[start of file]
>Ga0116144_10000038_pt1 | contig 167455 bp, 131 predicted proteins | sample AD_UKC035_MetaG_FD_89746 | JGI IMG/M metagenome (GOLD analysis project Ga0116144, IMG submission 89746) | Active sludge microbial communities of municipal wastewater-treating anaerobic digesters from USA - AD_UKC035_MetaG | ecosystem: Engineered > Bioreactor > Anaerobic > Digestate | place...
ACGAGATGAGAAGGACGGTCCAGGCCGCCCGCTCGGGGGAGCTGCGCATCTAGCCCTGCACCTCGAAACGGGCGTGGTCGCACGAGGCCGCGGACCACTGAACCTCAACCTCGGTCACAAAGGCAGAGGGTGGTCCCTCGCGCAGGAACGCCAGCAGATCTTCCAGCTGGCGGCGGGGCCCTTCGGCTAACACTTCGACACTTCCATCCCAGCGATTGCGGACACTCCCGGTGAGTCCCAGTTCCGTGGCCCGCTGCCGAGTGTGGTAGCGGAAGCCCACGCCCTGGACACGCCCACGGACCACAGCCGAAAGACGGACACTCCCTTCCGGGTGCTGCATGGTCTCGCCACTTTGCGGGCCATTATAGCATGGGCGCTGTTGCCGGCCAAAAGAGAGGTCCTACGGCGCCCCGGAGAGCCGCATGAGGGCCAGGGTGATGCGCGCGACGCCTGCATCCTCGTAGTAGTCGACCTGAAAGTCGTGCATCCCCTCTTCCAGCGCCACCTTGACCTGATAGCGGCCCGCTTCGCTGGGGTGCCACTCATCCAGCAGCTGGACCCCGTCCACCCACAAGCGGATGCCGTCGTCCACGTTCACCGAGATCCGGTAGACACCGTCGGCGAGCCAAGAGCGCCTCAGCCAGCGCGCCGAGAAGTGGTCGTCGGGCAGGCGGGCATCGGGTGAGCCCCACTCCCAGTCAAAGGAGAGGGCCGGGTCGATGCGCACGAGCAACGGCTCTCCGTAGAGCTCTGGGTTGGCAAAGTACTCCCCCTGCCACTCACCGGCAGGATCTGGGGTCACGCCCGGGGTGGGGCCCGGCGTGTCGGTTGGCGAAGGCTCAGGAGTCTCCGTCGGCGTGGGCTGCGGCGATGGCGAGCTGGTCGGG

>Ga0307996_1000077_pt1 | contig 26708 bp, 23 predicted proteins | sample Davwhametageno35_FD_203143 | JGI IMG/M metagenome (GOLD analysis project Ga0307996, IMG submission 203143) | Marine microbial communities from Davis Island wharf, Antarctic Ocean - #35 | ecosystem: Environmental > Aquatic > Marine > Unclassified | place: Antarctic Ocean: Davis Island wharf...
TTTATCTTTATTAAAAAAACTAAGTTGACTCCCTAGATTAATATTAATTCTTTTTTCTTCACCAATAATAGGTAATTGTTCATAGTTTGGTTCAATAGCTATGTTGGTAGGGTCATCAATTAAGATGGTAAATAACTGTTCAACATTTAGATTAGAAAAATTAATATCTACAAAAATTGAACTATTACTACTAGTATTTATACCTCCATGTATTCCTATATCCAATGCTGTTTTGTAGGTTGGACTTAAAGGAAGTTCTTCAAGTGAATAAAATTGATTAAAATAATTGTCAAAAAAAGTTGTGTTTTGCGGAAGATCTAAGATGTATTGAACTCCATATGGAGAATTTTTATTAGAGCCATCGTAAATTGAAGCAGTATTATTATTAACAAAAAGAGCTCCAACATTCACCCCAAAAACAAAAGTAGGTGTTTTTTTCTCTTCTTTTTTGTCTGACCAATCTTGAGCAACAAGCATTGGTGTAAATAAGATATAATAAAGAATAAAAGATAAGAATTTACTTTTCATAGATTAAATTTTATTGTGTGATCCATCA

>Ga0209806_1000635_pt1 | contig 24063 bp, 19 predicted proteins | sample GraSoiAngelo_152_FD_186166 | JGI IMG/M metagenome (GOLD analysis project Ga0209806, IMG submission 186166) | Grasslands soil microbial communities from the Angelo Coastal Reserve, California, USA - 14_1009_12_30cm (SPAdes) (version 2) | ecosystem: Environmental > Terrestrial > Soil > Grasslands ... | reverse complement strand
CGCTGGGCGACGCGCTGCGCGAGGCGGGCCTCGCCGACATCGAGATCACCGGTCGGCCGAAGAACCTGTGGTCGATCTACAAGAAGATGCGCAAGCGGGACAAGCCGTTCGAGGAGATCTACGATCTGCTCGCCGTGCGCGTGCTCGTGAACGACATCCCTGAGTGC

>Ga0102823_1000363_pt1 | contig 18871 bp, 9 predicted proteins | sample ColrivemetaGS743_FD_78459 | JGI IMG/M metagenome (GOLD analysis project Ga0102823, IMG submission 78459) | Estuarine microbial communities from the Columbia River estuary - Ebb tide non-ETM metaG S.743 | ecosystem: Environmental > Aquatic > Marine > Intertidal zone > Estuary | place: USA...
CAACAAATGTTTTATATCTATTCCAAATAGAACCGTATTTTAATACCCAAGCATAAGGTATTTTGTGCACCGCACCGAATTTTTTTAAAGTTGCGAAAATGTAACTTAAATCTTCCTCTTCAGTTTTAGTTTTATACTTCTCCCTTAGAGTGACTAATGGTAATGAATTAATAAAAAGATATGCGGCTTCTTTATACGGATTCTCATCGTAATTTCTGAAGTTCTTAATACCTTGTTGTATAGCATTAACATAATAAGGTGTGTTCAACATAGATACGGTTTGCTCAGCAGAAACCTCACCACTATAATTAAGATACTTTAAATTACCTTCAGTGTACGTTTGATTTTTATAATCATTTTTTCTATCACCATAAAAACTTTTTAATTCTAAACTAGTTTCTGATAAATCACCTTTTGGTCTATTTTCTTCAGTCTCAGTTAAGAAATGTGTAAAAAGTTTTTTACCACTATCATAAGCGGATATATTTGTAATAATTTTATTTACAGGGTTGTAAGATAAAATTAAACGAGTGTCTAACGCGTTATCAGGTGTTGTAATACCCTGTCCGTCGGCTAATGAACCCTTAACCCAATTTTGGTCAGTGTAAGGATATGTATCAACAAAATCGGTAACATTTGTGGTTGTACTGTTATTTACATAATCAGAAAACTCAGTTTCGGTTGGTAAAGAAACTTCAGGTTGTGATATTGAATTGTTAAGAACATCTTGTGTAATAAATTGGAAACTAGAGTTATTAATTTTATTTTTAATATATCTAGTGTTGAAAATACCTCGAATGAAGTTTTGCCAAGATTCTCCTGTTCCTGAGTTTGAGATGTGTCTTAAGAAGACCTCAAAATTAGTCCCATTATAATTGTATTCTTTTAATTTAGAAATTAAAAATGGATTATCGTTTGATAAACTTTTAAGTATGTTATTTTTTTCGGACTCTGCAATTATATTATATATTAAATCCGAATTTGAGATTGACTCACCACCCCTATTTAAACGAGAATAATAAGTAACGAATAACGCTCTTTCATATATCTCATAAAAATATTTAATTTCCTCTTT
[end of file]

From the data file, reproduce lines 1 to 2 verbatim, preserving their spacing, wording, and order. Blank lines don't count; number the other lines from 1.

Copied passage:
>Ga0116144_10000038_pt1 | contig 167455 bp, 131 predicted proteins | sample AD_UKC035_MetaG_FD_89746 | JGI IMG/M metagenome (GOLD analysis project Ga0116144, IMG submission 89746) | Active sludge microbial communities of municipal wastewater-treating anaerobic digesters from USA - AD_UKC035_MetaG | ecosystem: Engineered > Bioreactor > Anaerobic > Digestate | place...
ACGAGATGAGAAGGACGGTCCAGGCCGCCCGCTCGGGGGAGCTGCGCATCTAGCCCTGCACCTCGAAACGGGCGTGGTCGCACGAGGCCGCGGACCACTGAACCTCAACCTCGGTCACAAAGGCAGAGGGTGGTCCCTCGCGCAGGAACGCCAGCAGATCTTCCAGCTGGCGGCGGGGCCCTTCGGCTAACACTTCGACACTTCCATCCCAGCGATTGCGGACACTCCCGGTGAGTCCCAGTTCCGTGGCCCGCTGCCGAGTGTGGTAGCGGAAGCCCACGCCCTGGACACGCCCACGGACCACAGCCGAAAGACGGACACTCCCTTCCGGGTGCTGCATGGTCTCGCCACTTTGCGGGCCATTATAGCATGGGCGCTGTTGCCGGCCAAAAGAGAGGTCCTACGGCGCCCCGGAGAGCCGCATGAGGGCCAGGGTGATGCGCGCGACGCCTGCATCCTCGTAGTAGTCGACCTGAAAGTCGTGCATCCCCTCTTCCAGCGCCACCTTGACCTGATAGCGGCCCGCTTCGCTGGGGTGCCACTCATCCAGCAGCTGGACCCCGTCCACCCACAAGCGGATGCCGTCGTCCACGTTCACCGAGATCCGGTAGACACCGTCGGCGAGCCAAGAGCGCCTCAGCCAGCGCGCCGAGAAGTGGTCGTCGGGCAGGCGGGCATCGGGTGAGCCCCACTCCCAGTCAAAGGAGAGGGCCGGGTCGATGCGCACGAGCAACGGCTCTCCGTAGAGCTCTGGGTTGGCAAAGTACTCCCCCTGCCACTCACCGGCAGGATCTGGGGTCACGCCCGGGGTGGGGCCCGGCGTGTCGGTTGGCGAAGGCTCAGGAGTCTCCGTCGGCGTGGGCTGCGGCGATGGCGAGCTGGTCGGG